Osamu Kanemura's black and white images get down into the crowded infrastructure of Tokyo city streets, where tangles of overhead wires clash with architectural geometries and neon signage. His photographs have a dark compactness, a sense of overlapping, constricting tightness, where the shadowy layers of the city pile one upon another, creating narrow alleyways and overwhelming mazes. There is something wonderful about Kanemura's messiness, where visual ideas intrude on each other like an unruly brawl.
Mikiko Hara's color photographs go yet another level deeper, finding women in moments of uncertainty in the subways and on the streets. Isolated women stand in long lines, buy tickets, wait for trains, and linger on sidewalks, their everyday narratives open ended and ambiguous. Gazes are averted, gestures are muted, and the scenes are unknowable. What seem at first glance like simple snapshots are found to have a deeper sense of mystery, a nagging undercurrent of tension lurking just beneath the surface. The more I looked at these images, the more they seemed to have to offer, if only in my imagination.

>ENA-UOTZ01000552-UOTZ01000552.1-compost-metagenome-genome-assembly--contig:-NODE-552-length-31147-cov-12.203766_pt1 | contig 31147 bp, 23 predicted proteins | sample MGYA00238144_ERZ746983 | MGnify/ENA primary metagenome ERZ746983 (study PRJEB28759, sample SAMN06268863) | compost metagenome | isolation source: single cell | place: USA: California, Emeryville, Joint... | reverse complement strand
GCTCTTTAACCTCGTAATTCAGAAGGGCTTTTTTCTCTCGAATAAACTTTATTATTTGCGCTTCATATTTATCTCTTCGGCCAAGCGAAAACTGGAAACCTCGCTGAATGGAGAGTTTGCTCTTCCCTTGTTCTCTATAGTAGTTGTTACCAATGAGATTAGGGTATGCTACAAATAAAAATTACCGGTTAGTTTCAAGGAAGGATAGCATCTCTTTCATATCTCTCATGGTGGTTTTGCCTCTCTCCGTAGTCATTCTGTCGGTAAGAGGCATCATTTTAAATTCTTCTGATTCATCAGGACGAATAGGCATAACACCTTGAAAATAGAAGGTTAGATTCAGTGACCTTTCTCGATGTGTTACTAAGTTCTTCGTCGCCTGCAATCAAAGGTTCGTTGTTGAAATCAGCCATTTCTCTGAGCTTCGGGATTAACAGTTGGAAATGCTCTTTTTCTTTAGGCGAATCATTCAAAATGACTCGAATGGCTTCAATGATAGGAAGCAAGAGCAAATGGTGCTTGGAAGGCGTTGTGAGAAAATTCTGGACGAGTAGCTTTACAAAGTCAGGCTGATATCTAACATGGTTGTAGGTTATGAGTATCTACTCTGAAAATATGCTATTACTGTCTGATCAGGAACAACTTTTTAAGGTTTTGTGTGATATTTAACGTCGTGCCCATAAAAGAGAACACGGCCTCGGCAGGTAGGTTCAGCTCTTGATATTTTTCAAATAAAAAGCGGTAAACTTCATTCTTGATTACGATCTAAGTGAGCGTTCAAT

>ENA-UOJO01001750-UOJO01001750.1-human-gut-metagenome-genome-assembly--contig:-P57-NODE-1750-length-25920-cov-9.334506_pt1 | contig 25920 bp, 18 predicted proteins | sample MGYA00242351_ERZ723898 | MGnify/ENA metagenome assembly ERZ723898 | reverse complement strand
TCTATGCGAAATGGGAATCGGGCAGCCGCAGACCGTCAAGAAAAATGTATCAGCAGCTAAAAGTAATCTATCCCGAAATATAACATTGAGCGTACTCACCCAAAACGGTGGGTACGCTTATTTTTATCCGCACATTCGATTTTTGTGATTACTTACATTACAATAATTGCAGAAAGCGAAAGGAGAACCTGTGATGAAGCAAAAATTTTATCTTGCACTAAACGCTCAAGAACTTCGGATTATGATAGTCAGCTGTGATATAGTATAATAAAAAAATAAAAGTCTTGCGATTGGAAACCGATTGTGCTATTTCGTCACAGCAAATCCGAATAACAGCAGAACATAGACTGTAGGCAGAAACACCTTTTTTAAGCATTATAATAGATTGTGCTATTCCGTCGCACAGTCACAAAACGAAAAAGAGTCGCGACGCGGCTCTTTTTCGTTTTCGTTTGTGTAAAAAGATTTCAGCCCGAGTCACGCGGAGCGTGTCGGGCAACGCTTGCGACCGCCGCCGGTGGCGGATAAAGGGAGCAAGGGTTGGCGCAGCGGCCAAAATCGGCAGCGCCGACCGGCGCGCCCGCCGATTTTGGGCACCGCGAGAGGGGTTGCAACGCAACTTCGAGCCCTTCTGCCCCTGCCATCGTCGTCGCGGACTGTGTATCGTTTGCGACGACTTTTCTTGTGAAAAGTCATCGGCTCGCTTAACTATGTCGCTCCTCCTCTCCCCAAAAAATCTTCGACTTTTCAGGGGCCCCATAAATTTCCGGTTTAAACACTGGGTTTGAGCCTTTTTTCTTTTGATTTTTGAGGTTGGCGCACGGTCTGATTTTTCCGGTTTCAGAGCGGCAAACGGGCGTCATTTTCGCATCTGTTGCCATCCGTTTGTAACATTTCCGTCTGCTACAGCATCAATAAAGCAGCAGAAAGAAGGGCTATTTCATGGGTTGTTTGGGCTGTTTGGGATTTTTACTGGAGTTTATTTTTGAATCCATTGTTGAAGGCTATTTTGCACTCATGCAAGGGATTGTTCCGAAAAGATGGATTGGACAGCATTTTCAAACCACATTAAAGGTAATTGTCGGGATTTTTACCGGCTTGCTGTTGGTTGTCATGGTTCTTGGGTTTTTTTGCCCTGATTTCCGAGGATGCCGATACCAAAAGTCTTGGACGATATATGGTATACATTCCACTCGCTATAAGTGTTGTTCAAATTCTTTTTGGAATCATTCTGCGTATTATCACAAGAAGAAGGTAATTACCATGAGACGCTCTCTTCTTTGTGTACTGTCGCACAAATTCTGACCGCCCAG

I have long thought that a dense, chaotic Kanemura would make a good addition to our city/industrial genre, and this show was a good reminder of how just many of his images would fit neatly into our collection. With so many solid choices, we'll need to invest some time in looking through all the images from the various series to select one with the right balance of complex skewed angles.
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